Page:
Do you have a young child and you are thinking about their college career? Or do you have a high schooler and you need to figure out the college application process quickly? Either way, this is the session for you. If you wonder how to determine which colleges are a good fit for your child, where to start in applying for financial aid and scholarships, and how to approach standardized tests like the ACT and SAT, NPN can help. In College Admissions 101, presented by Grace Lee Sawin of Chicago School GPS College Search Guidance, you will learn: -How and where to begin your college search -What colleges look for in an applicant -The timeline for a smooth college application process Recorded February 2022
  8. NPN Tareema

    Preschool Philosophies

    Choosing the right preschool for your child can be an overwhelming task, especially in Chicago where there are so many options. With so many different preschool philosophies, how do you know which philosophy works for you and your family? In this discussion you will learn about a variety of preschool philosophies, hear examples of good questions to ask and things to think about when you are researching preschools, and walk away confident in your ability to choose a preschool that is a good fit for your family. Our esteemed school panel consists of Erin Woodhams, Director of Marketing, Admissions, and Communications, British International School of Chicago, Lincoln Park, Meg Fitzgerald, Director of Early Childhood Education, Bennett Day School, Samantha Maxwell, Preschool Director, Bubbles Academy Arts-Integrated Preschool, and Andrea Shaffer, Faculty Director, Chicago Waldorf School We appreciate our Supporting Sponsor, Bennett Day School and a special thanks to our Presenting Sponsor British International School of Chicago, Lincoln Park. Recorded February 2022
  9. NPN Tareema

    Kindergarten Prep & Age Cut Off

    Preparing for kindergarten can feel like a daunting task, and myths about the Illinois age cut-off abound. If you are wondering if your four year old or six year old can attend kindergarten, or if you want to know how to help your child prepare for kindergarten, this is the session for you. Our esteemed panelists will explain what teachers really want parents to know about kindergarten. We will also discuss the Illinois law around age cut off, answering all of your questions about this confusing piece of the puzzle. You will walk away from this discussion understanding: 1. What it means to be kindergarten-ready 2. How to help your child prepare for kindergarten 3. The kindergarten age cut off law in Illinois and if there are any exceptions Our esteemed school panel consists of Tiffany Wells, Director Enrollment Management, Catherine Cook School, Meg Fitzgerald, Director of Early Childhood Education, Bennett Day School, Georgia Burke, Admissions Director, St. Josaphat School, and Bonnie Ho, Principal, Pui Tak Christian School A special thank you to our presenting sponsor: Catherine Cook School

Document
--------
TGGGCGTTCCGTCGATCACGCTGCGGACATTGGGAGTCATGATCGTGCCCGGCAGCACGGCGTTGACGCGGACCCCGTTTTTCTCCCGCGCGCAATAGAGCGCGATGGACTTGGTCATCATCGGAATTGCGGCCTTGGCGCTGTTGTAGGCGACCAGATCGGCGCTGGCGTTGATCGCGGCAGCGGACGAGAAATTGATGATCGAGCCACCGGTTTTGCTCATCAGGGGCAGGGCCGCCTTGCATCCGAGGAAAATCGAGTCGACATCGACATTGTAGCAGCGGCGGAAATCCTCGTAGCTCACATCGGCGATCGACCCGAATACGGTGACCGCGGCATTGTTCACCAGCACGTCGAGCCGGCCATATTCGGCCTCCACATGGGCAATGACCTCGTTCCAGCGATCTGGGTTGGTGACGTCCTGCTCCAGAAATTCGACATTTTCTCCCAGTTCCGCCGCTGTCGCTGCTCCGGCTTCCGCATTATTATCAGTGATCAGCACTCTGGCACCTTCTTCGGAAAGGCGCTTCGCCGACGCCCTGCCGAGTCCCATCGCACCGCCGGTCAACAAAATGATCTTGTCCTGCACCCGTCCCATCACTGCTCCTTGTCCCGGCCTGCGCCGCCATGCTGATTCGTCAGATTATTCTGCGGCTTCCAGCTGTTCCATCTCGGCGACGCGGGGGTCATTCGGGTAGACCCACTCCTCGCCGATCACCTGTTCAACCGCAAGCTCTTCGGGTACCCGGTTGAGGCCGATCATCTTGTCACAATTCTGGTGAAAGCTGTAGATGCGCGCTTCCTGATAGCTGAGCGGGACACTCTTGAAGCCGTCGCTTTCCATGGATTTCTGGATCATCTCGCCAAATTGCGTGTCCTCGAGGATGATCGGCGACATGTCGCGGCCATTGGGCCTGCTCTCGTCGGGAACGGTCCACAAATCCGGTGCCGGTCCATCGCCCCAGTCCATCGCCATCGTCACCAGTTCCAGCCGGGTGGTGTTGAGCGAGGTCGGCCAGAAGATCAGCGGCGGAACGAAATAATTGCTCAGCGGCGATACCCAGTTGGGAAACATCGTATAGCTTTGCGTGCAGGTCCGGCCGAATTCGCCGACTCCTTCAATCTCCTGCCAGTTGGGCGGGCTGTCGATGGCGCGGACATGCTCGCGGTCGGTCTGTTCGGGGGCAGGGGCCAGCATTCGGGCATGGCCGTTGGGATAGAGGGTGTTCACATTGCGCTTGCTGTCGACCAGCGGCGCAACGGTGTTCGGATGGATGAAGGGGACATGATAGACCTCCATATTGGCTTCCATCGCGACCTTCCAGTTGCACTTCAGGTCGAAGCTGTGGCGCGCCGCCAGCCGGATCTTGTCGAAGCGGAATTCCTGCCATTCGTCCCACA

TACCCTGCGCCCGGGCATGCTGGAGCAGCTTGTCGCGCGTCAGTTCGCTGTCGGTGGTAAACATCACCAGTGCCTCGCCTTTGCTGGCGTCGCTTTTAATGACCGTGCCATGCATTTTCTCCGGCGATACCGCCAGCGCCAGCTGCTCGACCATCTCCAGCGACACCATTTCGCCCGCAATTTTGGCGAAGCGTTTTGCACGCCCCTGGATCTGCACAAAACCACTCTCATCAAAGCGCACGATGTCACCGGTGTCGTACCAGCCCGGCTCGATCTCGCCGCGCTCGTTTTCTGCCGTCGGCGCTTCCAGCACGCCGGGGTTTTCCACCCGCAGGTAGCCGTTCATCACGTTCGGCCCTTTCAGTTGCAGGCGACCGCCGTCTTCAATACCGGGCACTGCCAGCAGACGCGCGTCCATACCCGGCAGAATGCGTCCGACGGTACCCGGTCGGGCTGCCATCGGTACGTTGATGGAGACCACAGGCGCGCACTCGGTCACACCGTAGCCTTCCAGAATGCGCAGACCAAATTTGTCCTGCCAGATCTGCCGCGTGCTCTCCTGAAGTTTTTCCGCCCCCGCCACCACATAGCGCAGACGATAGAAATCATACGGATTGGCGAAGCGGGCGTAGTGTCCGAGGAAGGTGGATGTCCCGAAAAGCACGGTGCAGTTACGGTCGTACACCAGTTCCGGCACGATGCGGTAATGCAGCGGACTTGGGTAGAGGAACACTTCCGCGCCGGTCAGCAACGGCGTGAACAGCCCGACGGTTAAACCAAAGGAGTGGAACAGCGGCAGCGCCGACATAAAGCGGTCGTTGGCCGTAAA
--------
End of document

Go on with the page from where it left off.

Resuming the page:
10. We have all seen the headlines around the growing exodus in the labor force with people leaving in what appears to be record numbers. The “Great Resignation” is real and it is impacting all if us in both direct and indirect ways. First, let’s do a brief overview of some of the data. The biggest exodus seems to be in the accommodations and food service industry, with retail next. Interestingly, this trend was happening before the pandemic and researchers aren’t sure if the continued trend was due to the pandemic or not. Healthcare workers are quitting and finding alternatives due to burnout and dissatisfaction (can we blame them?!). [Related: Working mom hacks: Tips and tricks to make your life easier] None of this is cut-and-dry, and researchers are working to get at what is really going on, but I believe it is super important to acknowledge the disparity in reasons people are leaving. Some are leaving good jobs for better work environments and more flexibility — these are the fortunate ones. The other broad category is comprised of folks who are experiencing truly deplorable work conditions and have to choose between unhealthy work environments and survival. And how very different it is for women who have consistently outnumbered men in exiting the workforce out of necessity to care for children, aging parents, sick relatives, or all of them at once. [Related: How to hire more moms? Corporate America needs to learn to share] We are all a part of, and impacted by, this world phenomenon. What is important about understanding the bigger picture is being aware that it unconsciously sways our own behaviors. Suddenly we are given permission to think about our work life in very different ways prompting us to ponder the following questions: * How do we think about being a working parent now vs. pre-pandemic? * Are there aspects of our job that previously didn't bother us, but now do? * How do we think differently about our role as a working parent vs. pre-pandemic? Personally, I fall into the privileged category of assessing a work-life situation that is already good, but the pandemic has brought up gaps and caused me to step back and inventory what aspects I love, and what I want to change. As a coach and facilitator, I love being with people and did not think I could take my practice online and keep the same level of impact. Our children are recently out of college, and this new flexibility has caused some regret to surface around being physically gone many evenings and weekends while I was raising them. I would say I value time, nature, and learning and growing more than I realized before the pandemic, and I am changing my work situation significantly to have more of what nourishes me. I have found in my coaching of couples and families that many had previously gone along with the program as it was scripted, and are now stepping back and assessing their priorities. In many fields, it is a job-seeker's market, but before you make a big leap, take some time to assess and create a vision for your career and family life.